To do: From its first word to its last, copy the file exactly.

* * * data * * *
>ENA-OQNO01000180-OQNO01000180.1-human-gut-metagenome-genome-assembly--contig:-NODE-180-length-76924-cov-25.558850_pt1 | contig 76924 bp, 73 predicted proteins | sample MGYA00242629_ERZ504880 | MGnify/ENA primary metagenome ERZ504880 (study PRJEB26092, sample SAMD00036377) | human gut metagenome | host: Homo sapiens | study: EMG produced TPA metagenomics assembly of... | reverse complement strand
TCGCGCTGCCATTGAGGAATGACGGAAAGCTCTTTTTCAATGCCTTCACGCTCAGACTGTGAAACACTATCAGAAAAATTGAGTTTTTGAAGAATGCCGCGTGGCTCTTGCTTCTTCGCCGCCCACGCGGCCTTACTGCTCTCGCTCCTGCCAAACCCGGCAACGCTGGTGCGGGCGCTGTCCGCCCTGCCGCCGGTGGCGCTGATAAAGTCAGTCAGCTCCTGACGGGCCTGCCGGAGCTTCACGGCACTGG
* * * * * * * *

>ENA-OQNO01000180-OQNO01000180.1-human-gut-metagenome-genome-assembly--contig:-NODE-180-length-76924-cov-25.558850_pt1 | contig 76924 bp, 73 predicted proteins | sample MGYA00242629_ERZ504880 | MGnify/ENA primary metagenome ERZ504880 (study PRJEB26092, sample SAMD00036377) | human gut metagenome | host: Homo sapiens | study: EMG produced TPA metagenomics assembly of... | reverse complement strand
TCGCGCTGCCATTGAGGAATGACGGAAAGCTCTTTTTCAATGCCTTCACGCTCAGACTGTGAAACACTATCAGAAAAATTGAGTTTTTGAAGAATGCCGCGTGGCTCTTGCTTCTTCGCCGCCCACGCGGCCTTACTGCTCTCGCTCCTGCCAAACCCGGCAACGCTGGTGCGGGCGCTGTCCGCCCTGCCGCCGGTGGCGCTGATAAAGTCAGTCAGCTCCTGACGGGCCTGCCGGAGCTTCACGGCACTGG